David, the court heard, spent £15.6 million on gambling websites between January 2005 and November 2017 and, in one day alone, lost £240,000. His losses also included bets using his own family money.
To this day, Hannah does not know which websites her husband used —only that he speculated on multiple offshore casino gambling sites.
Some of the stolen money, the court heard, was also used to pay for his children’s school fees, luxury holidays and to open a restaurant called Let’s Meat in Borehamwood.
His criminal activity was uncovered when the Financial Conduct Authority became suspicious of the HBFS bank accounts and referred the case to the City of London Police, leading to David’s arrest.
The court ordered David to return £1.3 million or face further jail time. In 2020 it was reported that the police had recovered £3 million.
Today, Hannah David lives in rented accommodation and is still having counselling to help her come to terms with the depth of her ex-husband’s deceit and addiction.
The family’s detached house in Elstree — their home since 2003 —was sold last summer and her ex-husband’s share of the proceeds was seized by the courts. All his assets have been confiscated.
Those missing millions boosted the profits of gambling firms, who are under no legal obligation to check if their high-spenders can afford to lose vast amounts or, indeed, where the money might be coming from.
David was released from prison last year after serving half his sentence for theft and fraud, and Hannah believes he is living with relatives.
He has been banned for life from holding any financial advisory role and disqualified for ten years from acting as a company director.
The couple’s three adult children — a daughter, 26; and sons aged 24 and 21 — have been left devastated.
Hannah is a private person who finds it painful to talk about such a shattering experience, but she wants some good to come out of her family’s ordeal by helping others.
‘I want something to be done to prevent what happened to my ex-husband’s 55 victims happening to anyone else,’ she says.
‘They are the real victims in this case, not me. I’m lucky in that I have a job and can rebuild my life, but many of them can’t.’
Hannah has agreed to speak to me at the Westminster office of Labour MP Carolyn Harris, chair of the all-party Parliamentary Group on Gambling Related Harm, to talk for the first time in depth about the insidious manner in which gambling wrought destruction on the family.
Freddy David, the managing director of HBFS Financial Services, was jailed for six years after he pleaded guilty at Southwark Crown Court (pictured) to defrauding victims of more than £14.5 million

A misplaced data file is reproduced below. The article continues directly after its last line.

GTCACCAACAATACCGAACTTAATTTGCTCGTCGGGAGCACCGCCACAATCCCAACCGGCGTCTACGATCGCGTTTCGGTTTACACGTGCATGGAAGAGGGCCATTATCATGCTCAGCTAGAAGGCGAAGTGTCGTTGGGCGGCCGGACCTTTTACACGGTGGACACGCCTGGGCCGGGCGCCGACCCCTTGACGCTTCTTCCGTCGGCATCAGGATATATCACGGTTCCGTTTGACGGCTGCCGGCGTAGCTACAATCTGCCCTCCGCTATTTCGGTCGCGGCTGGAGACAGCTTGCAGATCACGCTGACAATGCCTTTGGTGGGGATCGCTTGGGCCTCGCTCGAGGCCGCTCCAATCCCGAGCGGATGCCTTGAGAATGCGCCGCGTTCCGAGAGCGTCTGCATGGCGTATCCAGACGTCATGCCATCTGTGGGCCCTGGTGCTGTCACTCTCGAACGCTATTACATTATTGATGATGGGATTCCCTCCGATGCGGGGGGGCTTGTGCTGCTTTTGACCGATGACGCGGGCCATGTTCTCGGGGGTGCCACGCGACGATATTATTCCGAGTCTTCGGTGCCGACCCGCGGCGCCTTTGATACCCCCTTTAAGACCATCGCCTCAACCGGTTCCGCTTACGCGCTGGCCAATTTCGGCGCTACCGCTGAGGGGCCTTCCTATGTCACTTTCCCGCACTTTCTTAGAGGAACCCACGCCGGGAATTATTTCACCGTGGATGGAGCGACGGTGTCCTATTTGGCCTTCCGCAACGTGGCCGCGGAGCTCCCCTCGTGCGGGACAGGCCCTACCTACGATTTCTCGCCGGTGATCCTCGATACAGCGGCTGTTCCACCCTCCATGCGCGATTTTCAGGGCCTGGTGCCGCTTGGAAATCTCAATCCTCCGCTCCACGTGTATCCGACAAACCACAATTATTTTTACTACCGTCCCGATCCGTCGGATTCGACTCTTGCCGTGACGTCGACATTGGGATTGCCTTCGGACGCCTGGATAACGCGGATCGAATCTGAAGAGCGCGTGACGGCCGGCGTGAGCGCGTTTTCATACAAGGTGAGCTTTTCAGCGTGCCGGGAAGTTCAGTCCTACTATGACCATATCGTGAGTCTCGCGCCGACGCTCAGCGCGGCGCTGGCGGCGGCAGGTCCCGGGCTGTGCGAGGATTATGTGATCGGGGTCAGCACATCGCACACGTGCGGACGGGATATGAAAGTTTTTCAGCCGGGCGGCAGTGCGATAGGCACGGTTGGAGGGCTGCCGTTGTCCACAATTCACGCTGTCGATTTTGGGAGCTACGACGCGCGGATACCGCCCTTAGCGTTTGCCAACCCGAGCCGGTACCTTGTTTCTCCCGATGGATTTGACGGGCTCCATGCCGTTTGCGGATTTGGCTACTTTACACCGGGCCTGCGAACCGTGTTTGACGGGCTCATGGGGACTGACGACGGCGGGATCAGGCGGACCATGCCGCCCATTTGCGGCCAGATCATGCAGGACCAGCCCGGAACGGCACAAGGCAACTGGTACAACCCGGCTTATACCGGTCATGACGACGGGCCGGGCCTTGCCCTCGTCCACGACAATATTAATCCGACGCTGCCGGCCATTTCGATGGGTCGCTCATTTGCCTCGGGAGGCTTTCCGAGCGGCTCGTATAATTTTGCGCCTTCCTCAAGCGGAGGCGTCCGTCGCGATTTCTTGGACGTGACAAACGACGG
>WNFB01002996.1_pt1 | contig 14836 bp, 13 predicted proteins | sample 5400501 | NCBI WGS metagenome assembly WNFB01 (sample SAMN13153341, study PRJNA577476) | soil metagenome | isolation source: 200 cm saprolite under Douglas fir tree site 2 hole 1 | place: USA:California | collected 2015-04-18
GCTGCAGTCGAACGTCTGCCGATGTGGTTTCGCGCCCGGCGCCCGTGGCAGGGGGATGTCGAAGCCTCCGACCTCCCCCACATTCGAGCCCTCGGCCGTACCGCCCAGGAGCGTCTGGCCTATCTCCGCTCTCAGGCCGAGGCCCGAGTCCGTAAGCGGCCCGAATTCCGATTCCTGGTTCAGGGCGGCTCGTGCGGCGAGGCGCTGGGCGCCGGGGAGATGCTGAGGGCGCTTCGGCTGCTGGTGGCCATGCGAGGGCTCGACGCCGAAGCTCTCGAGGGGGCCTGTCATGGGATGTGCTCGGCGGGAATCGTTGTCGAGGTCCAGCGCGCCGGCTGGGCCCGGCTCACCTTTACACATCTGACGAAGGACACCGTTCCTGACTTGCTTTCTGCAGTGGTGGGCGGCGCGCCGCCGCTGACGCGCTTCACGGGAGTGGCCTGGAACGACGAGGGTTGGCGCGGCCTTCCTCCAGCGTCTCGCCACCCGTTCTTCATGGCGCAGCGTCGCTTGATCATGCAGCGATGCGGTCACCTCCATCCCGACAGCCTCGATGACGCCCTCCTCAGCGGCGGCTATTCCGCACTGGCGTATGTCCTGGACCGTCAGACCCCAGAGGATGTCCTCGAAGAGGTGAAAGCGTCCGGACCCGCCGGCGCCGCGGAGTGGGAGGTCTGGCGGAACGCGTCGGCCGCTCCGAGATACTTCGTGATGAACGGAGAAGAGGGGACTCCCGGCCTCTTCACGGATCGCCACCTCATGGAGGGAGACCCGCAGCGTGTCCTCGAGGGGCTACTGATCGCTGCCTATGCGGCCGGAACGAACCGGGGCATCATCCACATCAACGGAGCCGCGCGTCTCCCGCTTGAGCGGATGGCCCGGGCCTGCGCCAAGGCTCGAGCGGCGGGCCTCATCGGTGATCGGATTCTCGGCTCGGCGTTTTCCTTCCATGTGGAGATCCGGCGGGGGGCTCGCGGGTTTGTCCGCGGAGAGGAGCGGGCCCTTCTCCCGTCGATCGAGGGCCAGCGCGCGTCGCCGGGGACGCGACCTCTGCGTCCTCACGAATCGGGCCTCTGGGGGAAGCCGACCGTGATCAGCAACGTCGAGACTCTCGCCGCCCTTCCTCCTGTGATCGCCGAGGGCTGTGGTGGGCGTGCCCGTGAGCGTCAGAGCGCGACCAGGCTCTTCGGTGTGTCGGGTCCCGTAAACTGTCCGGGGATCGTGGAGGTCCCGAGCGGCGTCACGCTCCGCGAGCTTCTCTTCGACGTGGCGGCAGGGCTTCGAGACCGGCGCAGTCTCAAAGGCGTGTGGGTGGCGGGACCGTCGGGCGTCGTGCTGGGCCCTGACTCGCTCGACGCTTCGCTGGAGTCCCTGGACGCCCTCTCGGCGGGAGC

The women, though on opposite sides of the political spectrum, are united in their campaign for reform to address the social problems caused by the explosion in online gambling.
Ms Harris is an outspoken critic of the multibillion-pound industry, which has been accused of putting ‘profits before people’.
There are an estimated 400,000 gambling addicts in the UK, including 55,000 children, and two million secondary victims — the innocent wives, husbands, partners, parents and children who also suffer.
The UK has one of the world’s biggest gambling markets, generating a profit of £14.2 billion in 2020, and ministers are expected to announce proposals this year to reform the Gambling Act 2005 in the biggest shake-up of the industry in 16 years, to make it ‘fit for the digital age’.
The industry’s reply is that 30 million people in the UK safely enjoy a bet; and that they have voluntarily spent millions on gambling harm reduction initiatives and treatment services to protect the vulnerable.
But, last September, Public Health England published its first evidence-based review of gambling-related harms, stating that problem gambling costs society an estimated £1.27 billion a year, and it should be treated as a public health issue.
The White Paper, due to be published in May, could propose stricter regulation on advertising and sports sponsorship, along with ‘affordability’ checks on gamblers, plus a ban on VIP bonuses for big losers and a limit on maximum stakes.
Carolyn Harris says: ‘The traditional perception of problem gamblers is of men in flat caps. The reality is in this digital age is much more sophisticated.
‘The software used by these online gambling firms is designed to be so addictive that this can happen to anyone with a laptop or smartphone. Gamblers are then bombarded with messages, incentives and bonuses to keep them hooked.’